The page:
Thus reasoned the other way around: the anticancer effects of supplemented lycopene and other anti-oxidants may depend on the the MnSOD genotype and the levels of both endogenous and exogenous antioxidants. Similarly, a positive effect of {alpha}-tocopherol (vitamin E) observed in earlier trials appeared to be limited to smokers and/or people with low basal levels of vitamin E (see previous post).


  1. E-medicine/Medscape: prostate cancer and nutrition (2008) (free e-txt)
  2. Peters U, Leitzmann MF, Chatterjee N, Wang Y, Albanes D, Gelmann EP, Friesen MD, Riboli E, Hayes RB. Serum lycopene, other carotenoids, and prostate cancer risk: a nested case-control study in the prostate, lung, colorectal, and ovarian cancer screening trial. Cancer Epidemiol Biomarkers Prev. 2007 May;16(5):962-8. (free PDF)
  3. Byers T. What can randomized controlled trials tell us about nutrition and cancer prevention? CA Cancer J Clin. 1999 Nov-Dec;49(6):353-61. Review (free PDF)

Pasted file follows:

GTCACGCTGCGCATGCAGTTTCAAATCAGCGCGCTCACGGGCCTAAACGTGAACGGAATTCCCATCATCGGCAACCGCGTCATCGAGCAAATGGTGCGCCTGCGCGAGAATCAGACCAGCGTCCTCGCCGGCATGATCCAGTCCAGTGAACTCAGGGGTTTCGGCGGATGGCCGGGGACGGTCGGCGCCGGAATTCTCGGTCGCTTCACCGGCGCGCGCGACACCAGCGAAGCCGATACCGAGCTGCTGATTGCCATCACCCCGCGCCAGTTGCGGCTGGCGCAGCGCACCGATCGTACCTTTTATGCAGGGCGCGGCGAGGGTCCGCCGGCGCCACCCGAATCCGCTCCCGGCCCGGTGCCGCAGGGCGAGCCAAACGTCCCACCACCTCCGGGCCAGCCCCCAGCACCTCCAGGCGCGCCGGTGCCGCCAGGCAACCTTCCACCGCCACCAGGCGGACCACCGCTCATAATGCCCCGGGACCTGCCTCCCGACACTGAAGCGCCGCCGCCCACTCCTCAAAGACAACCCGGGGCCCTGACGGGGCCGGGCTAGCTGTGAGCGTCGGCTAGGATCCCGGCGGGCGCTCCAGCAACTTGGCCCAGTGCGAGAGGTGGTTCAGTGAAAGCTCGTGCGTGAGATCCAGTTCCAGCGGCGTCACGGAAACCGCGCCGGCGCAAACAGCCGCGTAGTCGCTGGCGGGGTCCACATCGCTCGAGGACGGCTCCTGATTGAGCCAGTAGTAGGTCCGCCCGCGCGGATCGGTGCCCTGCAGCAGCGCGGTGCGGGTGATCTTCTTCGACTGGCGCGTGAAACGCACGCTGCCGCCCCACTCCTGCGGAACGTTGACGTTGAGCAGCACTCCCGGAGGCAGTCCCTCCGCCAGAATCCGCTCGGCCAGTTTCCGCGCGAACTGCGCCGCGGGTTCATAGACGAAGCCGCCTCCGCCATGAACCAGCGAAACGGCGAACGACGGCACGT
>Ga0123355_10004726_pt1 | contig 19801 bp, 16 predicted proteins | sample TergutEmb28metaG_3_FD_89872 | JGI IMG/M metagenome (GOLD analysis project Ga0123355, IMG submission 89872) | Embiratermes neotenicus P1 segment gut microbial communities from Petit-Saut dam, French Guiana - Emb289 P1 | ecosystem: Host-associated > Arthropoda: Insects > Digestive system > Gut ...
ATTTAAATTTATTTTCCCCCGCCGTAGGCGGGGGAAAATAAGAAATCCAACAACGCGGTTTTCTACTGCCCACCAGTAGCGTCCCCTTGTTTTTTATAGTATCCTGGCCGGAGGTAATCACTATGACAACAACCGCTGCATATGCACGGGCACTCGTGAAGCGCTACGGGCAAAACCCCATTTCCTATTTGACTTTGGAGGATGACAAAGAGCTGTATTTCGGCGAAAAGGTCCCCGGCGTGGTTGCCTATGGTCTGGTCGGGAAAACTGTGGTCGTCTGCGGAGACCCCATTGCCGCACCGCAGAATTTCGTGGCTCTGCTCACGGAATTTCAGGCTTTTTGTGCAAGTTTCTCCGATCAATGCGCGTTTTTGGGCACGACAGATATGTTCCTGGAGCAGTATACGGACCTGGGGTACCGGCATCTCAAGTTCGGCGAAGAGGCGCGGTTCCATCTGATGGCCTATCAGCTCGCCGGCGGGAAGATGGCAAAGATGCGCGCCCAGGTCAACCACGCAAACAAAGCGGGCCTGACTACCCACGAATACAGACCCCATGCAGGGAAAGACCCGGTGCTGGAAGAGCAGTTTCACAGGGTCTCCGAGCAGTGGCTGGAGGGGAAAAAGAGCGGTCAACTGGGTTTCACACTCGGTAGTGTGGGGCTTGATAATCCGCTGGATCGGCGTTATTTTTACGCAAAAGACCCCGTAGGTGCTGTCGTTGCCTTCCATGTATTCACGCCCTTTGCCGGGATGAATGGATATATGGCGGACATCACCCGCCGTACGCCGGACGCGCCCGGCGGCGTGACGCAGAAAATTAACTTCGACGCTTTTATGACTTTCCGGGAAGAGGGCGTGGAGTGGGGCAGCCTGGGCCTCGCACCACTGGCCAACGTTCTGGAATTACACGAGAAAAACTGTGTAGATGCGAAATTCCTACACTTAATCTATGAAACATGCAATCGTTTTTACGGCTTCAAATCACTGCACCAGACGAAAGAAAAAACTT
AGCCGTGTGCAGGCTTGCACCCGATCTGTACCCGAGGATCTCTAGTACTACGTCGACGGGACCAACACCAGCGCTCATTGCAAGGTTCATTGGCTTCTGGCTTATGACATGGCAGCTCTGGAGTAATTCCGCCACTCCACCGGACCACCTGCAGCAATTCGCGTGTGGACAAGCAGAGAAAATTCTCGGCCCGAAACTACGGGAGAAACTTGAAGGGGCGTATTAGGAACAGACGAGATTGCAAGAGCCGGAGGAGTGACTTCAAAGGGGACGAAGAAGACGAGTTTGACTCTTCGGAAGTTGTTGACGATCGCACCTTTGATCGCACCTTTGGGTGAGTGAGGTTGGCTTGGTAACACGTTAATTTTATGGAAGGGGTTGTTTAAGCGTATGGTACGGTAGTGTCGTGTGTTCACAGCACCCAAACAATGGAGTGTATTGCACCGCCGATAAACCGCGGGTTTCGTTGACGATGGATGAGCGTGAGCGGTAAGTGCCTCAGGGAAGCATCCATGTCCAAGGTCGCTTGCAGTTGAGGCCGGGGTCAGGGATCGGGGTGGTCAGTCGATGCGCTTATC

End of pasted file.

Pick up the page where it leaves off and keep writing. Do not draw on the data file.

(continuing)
4. B. Mikhak, D. J. Hunter, D. Spiegelman, E. A. Platz, K. Wu, J. W. Erdman, E. Giovannucci (2008). Manganese superoxide dismutase (MnSOD) gene polymorphism, interactions with carotenoid levels and prostate cancer risk Carcinogenesis, 29 (12), 2335-2340 DOI: 10.1093/carcin/bgn212
  5. Bag A, Bag N. Target sequence polymorphism of human manganese superoxide dismutase gene and its association with cancer risk: a review.
    Cancer Epidemiol Biomarkers Prev. 2008 Dec;17(12):3298-305. Review. (Abstract)
  6. Li H, Kantoff PW, Giovannucci E, Leitzmann MF, Gaziano JM, Stampfer MJ, Ma J. Manganese superoxide dismutase polymorphism, prediagnostic antioxidant status, and risk of clinical significant prostate cancer.Cancer Res. 2005 Mar 15;65(6):2498-504.